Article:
We could go on, but nobody needs a catalog of the offenses of a 20-year-old UPN sitcom. Besides, Shasta McNasty is more interesting as a Poochie-like scramble, an artistic identity crisis that somehow overestimated its audience’s desire for “eXtReMe” portraits of boys bein’ boys. It’s also representative of a network that seemed to exist in a constant state of reinvention. Throughout the ’90s, UPN scored modest hits with Moesha, In The House, and Malcolm & Eddie—Black-led shows popular with Black viewers—but floundered in its repeated attempts to cultivate white audiences. Scour the network’s trash and you’ll find it overflowing with failed comedies, from the dreadfully low-rated Reunited Head Over Heels, a comedy about a “video dating agency” that, according to E!, was considered the “worst” new show of the 1997-1998 season.

It was a prime opportunity, then, when UPN became the home of WWF SmackDown! in 1999, a year of ratings dominance and utter salaciousness for Vince McMahon’s juggernaut that lands smack dab in the middle of its famed “Attitude Era.” Any given episode of WWE programming at the time saw “Stone Cold” Steve Austin chugging beers after wins, women stripping down in “bra and panties” matches, and a cigar-chomping wrestler called The Godfather offering his stable of “hoes” to opponents as a bribe. Shasta McNasty—which, now that we think about it, sounds like the name of an Attitude Era wrestler—was created as a counterpart to Smackdown!, a way to inject the franchise’s ribaldry into the network.

“It’s really a guy thing for us,” Adam Ware, UPN’s then-COO, told the New York Post. “We really felt that [males] 11 and up were underserved and there were two shows that really hit right down the middle of that pipeline—one was wrestling and the other was this show.”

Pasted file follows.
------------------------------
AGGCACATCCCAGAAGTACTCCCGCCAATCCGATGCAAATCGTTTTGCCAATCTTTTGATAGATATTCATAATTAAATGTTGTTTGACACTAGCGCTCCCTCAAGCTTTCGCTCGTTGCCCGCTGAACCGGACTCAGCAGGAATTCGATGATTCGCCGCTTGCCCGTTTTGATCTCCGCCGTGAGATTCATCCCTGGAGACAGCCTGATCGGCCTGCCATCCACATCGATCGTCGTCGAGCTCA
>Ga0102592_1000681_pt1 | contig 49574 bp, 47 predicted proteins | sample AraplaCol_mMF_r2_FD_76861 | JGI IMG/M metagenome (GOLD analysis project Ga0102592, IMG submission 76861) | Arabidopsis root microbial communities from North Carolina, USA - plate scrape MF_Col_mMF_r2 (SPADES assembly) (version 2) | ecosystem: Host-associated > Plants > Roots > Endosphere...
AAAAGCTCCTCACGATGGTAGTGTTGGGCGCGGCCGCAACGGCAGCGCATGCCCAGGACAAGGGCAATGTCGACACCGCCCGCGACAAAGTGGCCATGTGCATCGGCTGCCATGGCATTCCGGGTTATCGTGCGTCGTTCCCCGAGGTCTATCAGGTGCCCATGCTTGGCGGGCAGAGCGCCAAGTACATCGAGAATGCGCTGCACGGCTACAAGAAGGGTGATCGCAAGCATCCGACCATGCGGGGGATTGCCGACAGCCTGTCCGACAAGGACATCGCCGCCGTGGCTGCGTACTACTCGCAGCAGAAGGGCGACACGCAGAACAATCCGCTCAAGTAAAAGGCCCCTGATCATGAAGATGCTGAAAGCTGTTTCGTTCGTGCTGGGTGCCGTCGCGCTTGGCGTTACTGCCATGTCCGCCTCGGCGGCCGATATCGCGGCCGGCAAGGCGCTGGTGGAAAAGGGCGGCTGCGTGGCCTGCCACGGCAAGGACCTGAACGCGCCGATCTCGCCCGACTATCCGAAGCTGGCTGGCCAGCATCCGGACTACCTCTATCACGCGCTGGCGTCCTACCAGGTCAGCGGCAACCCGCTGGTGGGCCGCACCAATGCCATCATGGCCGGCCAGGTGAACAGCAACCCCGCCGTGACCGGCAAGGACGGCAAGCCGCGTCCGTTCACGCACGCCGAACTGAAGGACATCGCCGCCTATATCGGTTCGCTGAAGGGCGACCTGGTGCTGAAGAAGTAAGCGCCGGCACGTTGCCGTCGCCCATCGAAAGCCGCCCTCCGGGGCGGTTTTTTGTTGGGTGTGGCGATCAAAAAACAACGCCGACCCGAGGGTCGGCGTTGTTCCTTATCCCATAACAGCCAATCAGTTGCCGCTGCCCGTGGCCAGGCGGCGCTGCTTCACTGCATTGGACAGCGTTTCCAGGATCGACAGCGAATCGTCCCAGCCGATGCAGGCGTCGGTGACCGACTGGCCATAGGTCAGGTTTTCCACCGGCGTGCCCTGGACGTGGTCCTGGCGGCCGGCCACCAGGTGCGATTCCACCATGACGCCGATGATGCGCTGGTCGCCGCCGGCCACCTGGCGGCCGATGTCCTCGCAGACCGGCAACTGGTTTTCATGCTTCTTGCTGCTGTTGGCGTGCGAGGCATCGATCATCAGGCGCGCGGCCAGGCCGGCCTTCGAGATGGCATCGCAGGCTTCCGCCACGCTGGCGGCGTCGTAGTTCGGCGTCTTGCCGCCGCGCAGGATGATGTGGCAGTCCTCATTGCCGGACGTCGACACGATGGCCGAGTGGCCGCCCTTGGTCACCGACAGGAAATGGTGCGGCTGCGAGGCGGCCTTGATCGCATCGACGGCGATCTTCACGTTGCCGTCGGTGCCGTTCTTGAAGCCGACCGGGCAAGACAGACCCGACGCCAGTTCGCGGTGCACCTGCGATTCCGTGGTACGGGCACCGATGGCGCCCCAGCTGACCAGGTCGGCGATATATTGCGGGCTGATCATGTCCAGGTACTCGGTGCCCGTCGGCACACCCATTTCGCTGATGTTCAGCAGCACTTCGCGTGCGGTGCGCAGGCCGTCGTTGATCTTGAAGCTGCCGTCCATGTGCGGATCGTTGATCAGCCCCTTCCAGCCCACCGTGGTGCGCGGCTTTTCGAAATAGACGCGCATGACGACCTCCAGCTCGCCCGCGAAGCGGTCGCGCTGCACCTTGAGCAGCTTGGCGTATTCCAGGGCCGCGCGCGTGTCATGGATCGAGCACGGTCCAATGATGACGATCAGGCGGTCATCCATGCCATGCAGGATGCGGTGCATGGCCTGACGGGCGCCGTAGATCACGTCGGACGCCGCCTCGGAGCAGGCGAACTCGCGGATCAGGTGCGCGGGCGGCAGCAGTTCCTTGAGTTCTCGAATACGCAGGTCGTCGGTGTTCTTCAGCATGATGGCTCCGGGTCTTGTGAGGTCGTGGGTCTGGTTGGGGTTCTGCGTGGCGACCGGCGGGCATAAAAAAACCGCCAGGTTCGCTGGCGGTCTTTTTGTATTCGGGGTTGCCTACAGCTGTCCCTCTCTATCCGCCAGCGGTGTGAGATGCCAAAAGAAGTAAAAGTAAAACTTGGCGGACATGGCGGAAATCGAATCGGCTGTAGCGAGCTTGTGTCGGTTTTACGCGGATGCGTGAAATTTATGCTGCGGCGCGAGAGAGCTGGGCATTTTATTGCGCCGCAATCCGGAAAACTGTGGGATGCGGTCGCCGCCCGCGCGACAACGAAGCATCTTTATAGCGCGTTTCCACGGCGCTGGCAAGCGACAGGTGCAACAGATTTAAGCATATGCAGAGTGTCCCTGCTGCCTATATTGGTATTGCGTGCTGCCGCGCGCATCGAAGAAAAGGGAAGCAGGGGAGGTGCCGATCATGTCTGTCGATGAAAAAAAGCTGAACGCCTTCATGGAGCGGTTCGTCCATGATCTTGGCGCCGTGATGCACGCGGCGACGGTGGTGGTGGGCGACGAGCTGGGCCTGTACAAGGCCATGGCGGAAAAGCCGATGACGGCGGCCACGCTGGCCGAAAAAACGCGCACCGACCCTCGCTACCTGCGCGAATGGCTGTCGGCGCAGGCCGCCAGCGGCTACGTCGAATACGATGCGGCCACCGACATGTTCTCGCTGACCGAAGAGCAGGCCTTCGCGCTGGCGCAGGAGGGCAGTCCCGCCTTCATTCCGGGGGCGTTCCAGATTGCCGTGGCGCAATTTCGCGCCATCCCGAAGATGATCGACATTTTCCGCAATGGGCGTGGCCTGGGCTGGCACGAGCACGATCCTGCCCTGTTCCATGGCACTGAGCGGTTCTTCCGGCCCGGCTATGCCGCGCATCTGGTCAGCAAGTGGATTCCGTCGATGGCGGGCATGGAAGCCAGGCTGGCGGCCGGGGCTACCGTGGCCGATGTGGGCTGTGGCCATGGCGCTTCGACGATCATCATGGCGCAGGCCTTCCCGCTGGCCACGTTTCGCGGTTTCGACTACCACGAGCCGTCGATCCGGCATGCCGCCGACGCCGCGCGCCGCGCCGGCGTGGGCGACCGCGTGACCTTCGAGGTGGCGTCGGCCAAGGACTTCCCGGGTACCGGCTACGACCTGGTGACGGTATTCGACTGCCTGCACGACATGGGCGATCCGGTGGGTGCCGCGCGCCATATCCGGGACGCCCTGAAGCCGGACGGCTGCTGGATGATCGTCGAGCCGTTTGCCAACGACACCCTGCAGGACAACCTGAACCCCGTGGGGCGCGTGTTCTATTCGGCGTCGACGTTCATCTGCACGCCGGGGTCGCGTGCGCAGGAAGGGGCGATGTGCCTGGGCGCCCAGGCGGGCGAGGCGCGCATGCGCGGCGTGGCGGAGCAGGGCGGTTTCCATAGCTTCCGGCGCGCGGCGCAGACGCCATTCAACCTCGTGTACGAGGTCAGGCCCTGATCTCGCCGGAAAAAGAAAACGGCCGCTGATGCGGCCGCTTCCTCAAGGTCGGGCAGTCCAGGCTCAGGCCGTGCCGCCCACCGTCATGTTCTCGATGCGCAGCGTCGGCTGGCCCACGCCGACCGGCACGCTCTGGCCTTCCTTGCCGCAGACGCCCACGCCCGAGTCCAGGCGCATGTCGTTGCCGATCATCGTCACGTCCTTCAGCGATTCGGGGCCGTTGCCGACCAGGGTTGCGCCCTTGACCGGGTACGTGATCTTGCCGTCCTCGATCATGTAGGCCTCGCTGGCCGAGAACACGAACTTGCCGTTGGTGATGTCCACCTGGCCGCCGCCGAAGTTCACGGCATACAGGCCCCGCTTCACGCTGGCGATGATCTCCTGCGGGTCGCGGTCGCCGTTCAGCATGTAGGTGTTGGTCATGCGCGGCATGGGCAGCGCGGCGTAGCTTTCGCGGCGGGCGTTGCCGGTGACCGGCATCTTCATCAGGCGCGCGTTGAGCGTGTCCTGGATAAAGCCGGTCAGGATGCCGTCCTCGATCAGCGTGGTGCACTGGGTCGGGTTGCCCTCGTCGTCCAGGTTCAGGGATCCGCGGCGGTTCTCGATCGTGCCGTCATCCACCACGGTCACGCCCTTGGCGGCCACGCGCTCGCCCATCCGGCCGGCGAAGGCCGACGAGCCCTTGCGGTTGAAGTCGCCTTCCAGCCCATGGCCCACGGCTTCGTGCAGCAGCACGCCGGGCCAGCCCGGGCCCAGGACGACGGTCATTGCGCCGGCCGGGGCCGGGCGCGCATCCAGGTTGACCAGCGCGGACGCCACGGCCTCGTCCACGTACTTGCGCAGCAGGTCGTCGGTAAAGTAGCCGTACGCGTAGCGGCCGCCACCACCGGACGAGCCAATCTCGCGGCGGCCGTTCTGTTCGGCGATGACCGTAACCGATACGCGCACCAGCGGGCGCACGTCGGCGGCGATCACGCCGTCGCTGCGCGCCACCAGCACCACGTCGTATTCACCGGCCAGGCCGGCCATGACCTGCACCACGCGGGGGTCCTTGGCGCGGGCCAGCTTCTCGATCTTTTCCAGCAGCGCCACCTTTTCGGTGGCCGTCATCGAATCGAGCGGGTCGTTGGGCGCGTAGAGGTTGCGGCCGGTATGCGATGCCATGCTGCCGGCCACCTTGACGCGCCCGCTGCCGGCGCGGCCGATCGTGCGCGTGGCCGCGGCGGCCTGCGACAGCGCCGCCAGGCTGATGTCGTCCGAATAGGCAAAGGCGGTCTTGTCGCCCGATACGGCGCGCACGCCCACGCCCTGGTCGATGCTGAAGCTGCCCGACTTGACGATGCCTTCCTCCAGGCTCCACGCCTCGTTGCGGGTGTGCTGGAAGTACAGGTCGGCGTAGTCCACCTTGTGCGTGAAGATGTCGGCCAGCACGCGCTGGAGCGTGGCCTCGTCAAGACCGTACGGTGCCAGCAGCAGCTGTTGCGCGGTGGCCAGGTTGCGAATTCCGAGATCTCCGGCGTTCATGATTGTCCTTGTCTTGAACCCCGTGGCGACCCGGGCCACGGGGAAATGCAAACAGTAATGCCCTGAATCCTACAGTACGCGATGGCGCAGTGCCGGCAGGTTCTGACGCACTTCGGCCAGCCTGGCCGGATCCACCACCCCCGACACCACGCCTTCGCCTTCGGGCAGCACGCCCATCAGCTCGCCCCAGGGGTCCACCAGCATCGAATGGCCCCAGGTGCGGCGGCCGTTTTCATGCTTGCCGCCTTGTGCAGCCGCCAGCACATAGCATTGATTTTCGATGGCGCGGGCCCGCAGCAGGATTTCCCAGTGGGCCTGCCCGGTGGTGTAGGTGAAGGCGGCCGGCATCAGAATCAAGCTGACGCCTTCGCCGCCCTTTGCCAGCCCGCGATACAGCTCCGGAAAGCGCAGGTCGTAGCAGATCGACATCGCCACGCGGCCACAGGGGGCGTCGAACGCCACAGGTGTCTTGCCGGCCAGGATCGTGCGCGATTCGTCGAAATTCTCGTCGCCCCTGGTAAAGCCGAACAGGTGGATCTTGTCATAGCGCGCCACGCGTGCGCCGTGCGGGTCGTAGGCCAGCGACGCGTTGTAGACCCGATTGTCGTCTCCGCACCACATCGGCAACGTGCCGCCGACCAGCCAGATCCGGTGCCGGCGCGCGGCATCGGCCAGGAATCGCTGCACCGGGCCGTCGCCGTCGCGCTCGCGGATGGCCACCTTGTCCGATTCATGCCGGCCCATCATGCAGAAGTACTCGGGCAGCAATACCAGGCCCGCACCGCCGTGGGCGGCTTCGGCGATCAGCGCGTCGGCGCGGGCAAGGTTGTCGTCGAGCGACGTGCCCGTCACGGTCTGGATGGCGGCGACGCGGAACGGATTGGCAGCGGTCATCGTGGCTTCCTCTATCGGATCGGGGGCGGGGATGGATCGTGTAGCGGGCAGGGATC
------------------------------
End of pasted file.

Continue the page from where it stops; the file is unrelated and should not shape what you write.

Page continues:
A marketing blitz on SmackDown!, which also served as a a lead-in to its sneak preview, helped the Shasta premiere score a staggering 4.5 million viewers. But ratings swiftly took a nosedive once the show moved to its regularly scheduled timeslot, leading to a tumultuous run that saw the offensiveness dialed down and the visual palette reimagined. Before long, the McNasty was dropped from the show’s name, the timeslots began changing, and a will-they/won’t-they romance sprung up between Scott and a neighbor played by Jolene Jenkins, one of the few female roles not cast with a supermodel/Playboy Playmate. Women were still demeaned and violated on a regular basis, but the characters were just a touch less sociopathic while doing so.

What’s so surprising about this sweaty attempt to reframe the show as a bawdier Friends is the confidence with which UPN debuted it. Only the smallest fraction of critics were granted early access, with the New York Post reporting that UPN “figured that newspaper reviews—favorable or (mostly) otherwise—would make no difference to the young male audience the network is targeting with the show.” In a saucy dig, UPN added that it didn’t think “those young males read newspaper TV reviews.”

Ware, meanwhile, sniffed at the bad buzz that had already begun circulating. “Critics are saying stuff that they said 10 years ago when Fox came along,” he said. “I mean if you remember all the commotion made about Al Bundy and Bart Simpson, it feels kind of the same.”